• Espace Louis Vuitton Venice, until 26 November

Philip Guston

Poetry and paint

When Philip Guston represented the US at the 1960 Venice Biennale, the Gallerie dell’Accademia was his “first stop” in the city, says Musa Mayer, the artist’s daughter and president of the Guston Foundation. The museum, better known for masterpieces by Mantegna, Giorgione, Titian and Tintoretto, presents 75 of Guston’s paintings and drawings. “From his own writings during his time in Italy, we know that the paintings he discovered in the halls of the Accademia exerted enormous influence upon his vision,” says the gallery’s director Paola Marini. The exhibition is called Philip Guston and the Poets, and explores the affinities between Guston’s work and the words of five poets: T.S. Eliot, D.H. Lawrence, W.B. Yeats, Wallace Stevens and Eugenio Montale.

• Gallerie dell’Accademia di Venezia, until 3 September


A German triumvirate

Three major figures from the German cultural scene—the photographer Thomas Demand, the stage and costume designer Anna Viebrock and the filmmaker Alexander Kluge—are brought together by the Prada Foundation for an exhibition at its Venetian home, Ca’Corner della Regina. Udo Kittelmann, the director of the Nationalgalerie in Berlin, will organise the show, titled The Boat is Leaking. The Captain Lied. The exhibition will include photographs, installations and films on display across the three floors of the 18th-century palazzo. Kittelmann says in a statement that the collaboration came about through a “shared awareness, both on an emotional and theoretical level, of the critical aspects of present times and the complexity of the world we live in”.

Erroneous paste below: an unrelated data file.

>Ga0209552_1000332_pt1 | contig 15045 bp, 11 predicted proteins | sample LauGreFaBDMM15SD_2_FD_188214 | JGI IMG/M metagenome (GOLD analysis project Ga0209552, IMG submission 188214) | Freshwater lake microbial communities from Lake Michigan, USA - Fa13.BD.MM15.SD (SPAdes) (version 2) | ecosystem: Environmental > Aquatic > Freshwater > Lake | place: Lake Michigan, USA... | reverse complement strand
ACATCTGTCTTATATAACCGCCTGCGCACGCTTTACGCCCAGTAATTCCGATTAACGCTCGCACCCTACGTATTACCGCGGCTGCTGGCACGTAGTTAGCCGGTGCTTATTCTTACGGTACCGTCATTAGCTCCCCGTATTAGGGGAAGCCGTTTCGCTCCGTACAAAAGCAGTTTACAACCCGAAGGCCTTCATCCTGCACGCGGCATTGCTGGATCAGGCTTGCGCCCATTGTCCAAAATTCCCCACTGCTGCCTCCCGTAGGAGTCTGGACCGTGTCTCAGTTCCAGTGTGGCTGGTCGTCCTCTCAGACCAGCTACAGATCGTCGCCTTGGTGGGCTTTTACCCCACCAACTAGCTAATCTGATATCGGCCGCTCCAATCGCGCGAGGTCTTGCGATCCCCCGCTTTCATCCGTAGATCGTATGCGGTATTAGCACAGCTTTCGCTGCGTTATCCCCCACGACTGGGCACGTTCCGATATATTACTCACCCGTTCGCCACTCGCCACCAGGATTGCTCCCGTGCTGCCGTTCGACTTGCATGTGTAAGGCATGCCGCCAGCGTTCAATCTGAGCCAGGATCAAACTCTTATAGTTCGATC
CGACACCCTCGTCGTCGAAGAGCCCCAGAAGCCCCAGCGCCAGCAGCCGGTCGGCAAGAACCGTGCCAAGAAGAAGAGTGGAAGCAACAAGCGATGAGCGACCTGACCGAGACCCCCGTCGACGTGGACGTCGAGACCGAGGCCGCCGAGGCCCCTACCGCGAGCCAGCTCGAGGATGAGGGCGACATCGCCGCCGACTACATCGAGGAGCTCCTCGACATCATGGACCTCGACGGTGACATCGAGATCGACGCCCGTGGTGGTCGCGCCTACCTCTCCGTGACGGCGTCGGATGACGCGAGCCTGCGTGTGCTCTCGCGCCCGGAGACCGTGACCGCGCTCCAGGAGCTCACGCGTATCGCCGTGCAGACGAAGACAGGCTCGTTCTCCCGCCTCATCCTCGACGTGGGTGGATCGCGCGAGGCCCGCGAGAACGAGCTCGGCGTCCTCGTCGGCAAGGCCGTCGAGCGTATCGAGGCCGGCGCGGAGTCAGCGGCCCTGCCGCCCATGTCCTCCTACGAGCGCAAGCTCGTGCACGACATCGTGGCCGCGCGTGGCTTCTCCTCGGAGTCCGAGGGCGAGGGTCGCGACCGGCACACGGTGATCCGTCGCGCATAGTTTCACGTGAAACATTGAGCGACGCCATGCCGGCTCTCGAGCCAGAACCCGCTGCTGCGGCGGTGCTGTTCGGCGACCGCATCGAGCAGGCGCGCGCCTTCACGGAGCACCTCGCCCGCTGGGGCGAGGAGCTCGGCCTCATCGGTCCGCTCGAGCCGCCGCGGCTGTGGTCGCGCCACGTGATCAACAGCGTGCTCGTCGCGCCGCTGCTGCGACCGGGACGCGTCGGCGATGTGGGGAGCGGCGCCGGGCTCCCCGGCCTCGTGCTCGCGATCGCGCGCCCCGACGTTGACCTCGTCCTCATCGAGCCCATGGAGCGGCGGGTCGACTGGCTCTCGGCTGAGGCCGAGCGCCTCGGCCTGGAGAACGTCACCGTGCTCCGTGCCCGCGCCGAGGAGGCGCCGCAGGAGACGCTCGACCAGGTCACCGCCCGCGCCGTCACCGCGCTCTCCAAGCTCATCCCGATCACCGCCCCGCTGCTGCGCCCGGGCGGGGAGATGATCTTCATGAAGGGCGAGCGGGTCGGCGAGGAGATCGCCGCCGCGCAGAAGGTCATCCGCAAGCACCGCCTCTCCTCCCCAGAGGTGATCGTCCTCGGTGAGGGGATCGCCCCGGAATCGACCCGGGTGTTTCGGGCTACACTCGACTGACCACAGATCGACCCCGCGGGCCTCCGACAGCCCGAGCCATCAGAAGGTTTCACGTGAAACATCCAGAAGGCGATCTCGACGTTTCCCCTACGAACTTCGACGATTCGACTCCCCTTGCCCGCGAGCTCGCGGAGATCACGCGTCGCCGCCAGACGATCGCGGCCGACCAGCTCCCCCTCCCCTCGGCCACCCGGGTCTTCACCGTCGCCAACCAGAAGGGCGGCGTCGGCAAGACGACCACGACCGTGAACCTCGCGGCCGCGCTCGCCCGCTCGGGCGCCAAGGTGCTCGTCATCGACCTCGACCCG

• Prada Foundation, 13 May-26 November

The Pushkin

Biennale birdman

The Pushkin State Museum of Fine Arts is making its debut at the Venice Biennale with the exhibition Man as Bird, Images of Journeys. Co-organised by the director Marina Loshak and the head of media art Olga Shishko, it heralds a new emphasis on contemporary art at the Moscow museum. With works by 14 Russian and international artists, from the Provmyza art group to the Belgian photographer and filmmaker David Claerbout, the show “invites the viewer to travel across multiple dimensions”, Shishko says. Few works are better travelled than Leonid Tishkov’s ongoing Private Moon Project, which has seen the Russian conceptualist photograph his crescent moon sculpture in Paris, Taiwan and the Ural Mountains.

• Palazzo Soranzo Van Axel, 13 May-5 September

Shirin Neshat

The eyes have it

At the Museo Correr, the Iranian-US artist Shirin Neshat is showing two of her most recent works—a selection of photographs from the series The Home of My Eyes (2015) and the video Roja (2016). The photographic series depicts 55 portraits of the people of Azerbaijan, and Neshat describes it as “a tapestry of human faces”. The subjects are all captured close-up with clasped hands, referencing Christian religious paintings such as those by El Greco. The accompanying video is based on the artist’s personal dreams and memories, and explores an Iranian woman’s feelings of displacement and the blurred lines of fiction and reality.

• Museo Correr, 13 May-26 November